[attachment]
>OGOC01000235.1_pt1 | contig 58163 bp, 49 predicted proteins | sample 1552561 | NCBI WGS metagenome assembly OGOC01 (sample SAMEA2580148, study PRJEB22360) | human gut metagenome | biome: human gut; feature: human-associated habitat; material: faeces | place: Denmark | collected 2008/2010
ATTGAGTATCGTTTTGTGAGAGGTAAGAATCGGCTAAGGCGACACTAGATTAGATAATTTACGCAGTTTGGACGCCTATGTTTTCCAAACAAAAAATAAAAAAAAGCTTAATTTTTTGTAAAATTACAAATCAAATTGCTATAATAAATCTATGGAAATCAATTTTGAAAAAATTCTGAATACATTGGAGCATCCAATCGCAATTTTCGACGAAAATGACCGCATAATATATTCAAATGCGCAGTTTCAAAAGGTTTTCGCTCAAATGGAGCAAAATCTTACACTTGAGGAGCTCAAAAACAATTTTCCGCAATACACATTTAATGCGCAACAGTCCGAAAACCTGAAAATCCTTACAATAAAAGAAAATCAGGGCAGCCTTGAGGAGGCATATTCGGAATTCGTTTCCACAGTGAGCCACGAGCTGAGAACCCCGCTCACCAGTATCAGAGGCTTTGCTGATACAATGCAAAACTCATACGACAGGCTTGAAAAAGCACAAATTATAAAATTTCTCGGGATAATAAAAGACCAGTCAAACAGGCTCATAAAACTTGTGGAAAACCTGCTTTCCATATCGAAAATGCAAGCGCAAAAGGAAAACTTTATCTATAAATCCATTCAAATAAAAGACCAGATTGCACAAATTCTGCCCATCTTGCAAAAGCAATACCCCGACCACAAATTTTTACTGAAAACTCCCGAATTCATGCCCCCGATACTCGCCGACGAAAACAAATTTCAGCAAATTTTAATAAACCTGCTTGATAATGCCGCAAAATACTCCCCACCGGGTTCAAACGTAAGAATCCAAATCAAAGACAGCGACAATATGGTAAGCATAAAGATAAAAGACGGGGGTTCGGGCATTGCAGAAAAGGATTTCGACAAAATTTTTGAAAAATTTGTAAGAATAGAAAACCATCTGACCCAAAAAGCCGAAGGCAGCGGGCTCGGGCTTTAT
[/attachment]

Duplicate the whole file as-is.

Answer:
>OGOC01000235.1_pt1 | contig 58163 bp, 49 predicted proteins | sample 1552561 | NCBI WGS metagenome assembly OGOC01 (sample SAMEA2580148, study PRJEB22360) | human gut metagenome | biome: human gut; feature: human-associated habitat; material: faeces | place: Denmark | collected 2008/2010
ATTGAGTATCGTTTTGTGAGAGGTAAGAATCGGCTAAGGCGACACTAGATTAGATAATTTACGCAGTTTGGACGCCTATGTTTTCCAAACAAAAAATAAAAAAAAGCTTAATTTTTTGTAAAATTACAAATCAAATTGCTATAATAAATCTATGGAAATCAATTTTGAAAAAATTCTGAATACATTGGAGCATCCAATCGCAATTTTCGACGAAAATGACCGCATAATATATTCAAATGCGCAGTTTCAAAAGGTTTTCGCTCAAATGGAGCAAAATCTTACACTTGAGGAGCTCAAAAACAATTTTCCGCAATACACATTTAATGCGCAACAGTCCGAAAACCTGAAAATCCTTACAATAAAAGAAAATCAGGGCAGCCTTGAGGAGGCATATTCGGAATTCGTTTCCACAGTGAGCCACGAGCTGAGAACCCCGCTCACCAGTATCAGAGGCTTTGCTGATACAATGCAAAACTCATACGACAGGCTTGAAAAAGCACAAATTATAAAATTTCTCGGGATAATAAAAGACCAGTCAAACAGGCTCATAAAACTTGTGGAAAACCTGCTTTCCATATCGAAAATGCAAGCGCAAAAGGAAAACTTTATCTATAAATCCATTCAAATAAAAGACCAGATTGCACAAATTCTGCCCATCTTGCAAAAGCAATACCCCGACCACAAATTTTTACTGAAAACTCCCGAATTCATGCCCCCGATACTCGCCGACGAAAACAAATTTCAGCAAATTTTAATAAACCTGCTTGATAATGCCGCAAAATACTCCCCACCGGGTTCAAACGTAAGAATCCAAATCAAAGACAGCGACAATATGGTAAGCATAAAGATAAAAGACGGGGGTTCGGGCATTGCAGAAAAGGATTTCGACAAAATTTTTGAAAAATTTGTAAGAATAGAAAACCATCTGACCCAAAAAGCCGAAGGCAGCGGGCTCGGGCTTTAT